Because many users feel that Lightroom is slow on import, they are turning to Hedge for Mac because of its speed. If you're on the road, speed and reliability what counts. Then you can take care of your Lightroom when you come back home. This is particularly important for wedding and event photographers who need to protect their images and work quickly.

Keep these three things in mind...

  • Hedge is the fastest app for importing and backing up media on macOS.
  • Import multiple sources to multiple destinations, at the same time.
  • Every file copied by Hedge is cross-verified with the original.

There's a free version and a premium version. Use this URL, hedgeformac.com/tds and save 20 percent off the price of the pro version that provides the full Hedge experience with Fast Lane copies, unlimited simultaneous transfers, plus NAS and RAID support.

Out of Chicago - The Nimble Photographer Workshop Thursday June 24th

Over the course of the day, we'll explore the gear, techniques, and philosophy that enable nimble photography. You'll learn how to lighten your load and expand your creativity. We'll then put these ideas into practice and go out shooting. And finally, nimbleosity applies to post production too. Derrick will show you ways to minimize your time in front of the computer and increase your efficiency.

We have a couple seats open. You can sign up here. You can choose the workshop only, or signup for the entire conference.

Updates and Such

Just Released!: The Apple Photos Book for Photographers

You can get your eBook copy of The Apple Photos Book for Photographers for $15 by using the checkout coupon: APPLE15. That saves your 5$ off the price.

And finally, be sure to visit our friends at Red River Paper for all of your inkjet supply needs.

See you next week!

More Ways to Participate

Want to share photos and talk with other members in our virtual camera club? Check out our Flickr Public Group. And from those images, I choose the TDS Member Photo of the Day.

Podcast Sponsors

Red River Paper - Keep up with the world of inkjet printing, and win free paper, by liking Red River Paper on Facebook.

MacPaw Creators of CleanMyMac 3 and other great software for Apple computers. Visit www.macpaw.com today.

Hedge for Mac - The fast solution for moving photos and videos from memory cards to drives, or drives to drives for that matter. Learn more at Hedge for Mac.

The Nimbleosity Report

Do you want to keep up with the best content from The Digital Story and The Nimble Photographer? Sign up for The Nimbleosity Report, and receive highlights twice-a-month in a single page newsletter. Be a part of our community!

Want to Comment on this Post?

You can share your thoughts at the TDS Facebook page, where I'll post this story for discussion.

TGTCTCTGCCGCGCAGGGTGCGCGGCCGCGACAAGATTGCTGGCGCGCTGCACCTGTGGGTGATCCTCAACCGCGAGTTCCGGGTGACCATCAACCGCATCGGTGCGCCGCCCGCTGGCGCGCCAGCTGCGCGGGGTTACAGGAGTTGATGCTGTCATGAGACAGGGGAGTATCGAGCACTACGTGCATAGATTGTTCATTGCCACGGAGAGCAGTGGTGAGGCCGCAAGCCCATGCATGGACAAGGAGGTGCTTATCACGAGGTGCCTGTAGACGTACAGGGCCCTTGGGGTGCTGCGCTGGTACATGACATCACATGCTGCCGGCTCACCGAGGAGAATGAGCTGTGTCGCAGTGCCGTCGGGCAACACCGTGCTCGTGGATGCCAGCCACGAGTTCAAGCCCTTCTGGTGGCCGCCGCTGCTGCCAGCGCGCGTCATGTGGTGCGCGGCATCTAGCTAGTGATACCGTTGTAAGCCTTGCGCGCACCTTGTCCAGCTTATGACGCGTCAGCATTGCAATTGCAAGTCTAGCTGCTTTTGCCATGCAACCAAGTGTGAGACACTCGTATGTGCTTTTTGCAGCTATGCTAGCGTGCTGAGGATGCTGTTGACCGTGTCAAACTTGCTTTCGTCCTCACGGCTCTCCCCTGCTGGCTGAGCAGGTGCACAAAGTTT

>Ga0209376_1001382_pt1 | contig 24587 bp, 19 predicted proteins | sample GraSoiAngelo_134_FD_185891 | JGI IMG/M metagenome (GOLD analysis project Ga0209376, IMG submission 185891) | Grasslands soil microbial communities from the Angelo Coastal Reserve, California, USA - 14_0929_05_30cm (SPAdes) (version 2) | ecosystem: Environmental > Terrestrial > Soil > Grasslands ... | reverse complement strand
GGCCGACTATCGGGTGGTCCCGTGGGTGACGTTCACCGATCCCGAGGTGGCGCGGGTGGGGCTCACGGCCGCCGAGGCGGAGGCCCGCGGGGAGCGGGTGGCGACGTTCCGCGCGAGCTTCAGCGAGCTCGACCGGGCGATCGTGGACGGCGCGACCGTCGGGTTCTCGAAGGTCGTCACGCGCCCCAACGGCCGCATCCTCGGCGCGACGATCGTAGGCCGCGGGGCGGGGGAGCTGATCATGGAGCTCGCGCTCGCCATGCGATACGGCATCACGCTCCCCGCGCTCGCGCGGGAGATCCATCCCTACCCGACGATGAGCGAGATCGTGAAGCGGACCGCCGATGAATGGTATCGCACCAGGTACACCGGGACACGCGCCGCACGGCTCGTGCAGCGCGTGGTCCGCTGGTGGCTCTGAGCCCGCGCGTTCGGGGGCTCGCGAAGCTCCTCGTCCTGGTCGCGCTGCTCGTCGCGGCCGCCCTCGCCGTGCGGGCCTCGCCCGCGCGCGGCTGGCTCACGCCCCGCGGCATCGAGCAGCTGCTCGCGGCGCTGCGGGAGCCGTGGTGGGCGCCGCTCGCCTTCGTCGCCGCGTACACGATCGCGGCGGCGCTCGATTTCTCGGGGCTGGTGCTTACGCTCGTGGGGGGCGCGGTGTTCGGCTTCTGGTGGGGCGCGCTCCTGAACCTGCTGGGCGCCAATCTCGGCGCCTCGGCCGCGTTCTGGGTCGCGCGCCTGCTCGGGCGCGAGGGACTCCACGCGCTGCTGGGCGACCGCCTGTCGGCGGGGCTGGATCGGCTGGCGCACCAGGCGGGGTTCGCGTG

This is The Digital Story Podcast #535, June 7, 2016. Today's theme is "To RAW or Not." I'm Derrick Story.

Opening Monologue

Many years ago I was giving a digital photography talk and was covering the scenarios where I thought shooting RAW was appropriate. A voice from the back exclaimed, "But why wouldn't you shoot RAW all the time?" My answer was a simple, "Why sir, I don't do anything all the time." Now years later, my opinion remains unchanged.

To RAW or Not

I have three capture modes that I usually choose from: RAW only, RAW+Jpeg, and Jpeg only. Today we're going to play a little guessing game. I'm going to put forth a shooting scenario, then pause and let you guess which capture mode I would use for that situation. Then I'll give you the answer and tell you why.

PC160499_DxO (1).jpg

  1. Auto race at a speedway
  2. High school senior portrait
  3. Wedding for hire
  4. Executive portraits for a commercial client
  5. Son's birthday party
  6. Family reunion
  7. European vacation
  8. Weekend backpacking trip
  9. Fall color in the Eastern Sierra
  10. Semi-pro baseball game

Answers: 1)Jpeg, 2)RAW, 3)RAW+Jpeg, 4)RAW, 5)Jpeg, 6)Jpeg, 7) RAW+Jpeg, 8)RAW, 9)RAW+Jpeg, 10)Jpeg

In the News

Magnum signed square print sale returns for third year as reported by DP Review.

Signed or estate stamped prints for $100 from over 60 Magnum photographers and artists will be available for a limited time, from 9am EST on Monday 6 June until 11pm Friday 10 June 2016, here: shop.magnumphotos.com

Magnum's Square Print sale is back, offering up museum-quality signed prints for just $100 each. Upwards of 70 prints are on sale from photographers like Martin Parr, Alex Webb, Rene Burri, Eve Arnold, Tim Heatherington and many more. Each photographer contributed an image that plays on a theme of 'The More or Less Decisive Moment(s)'.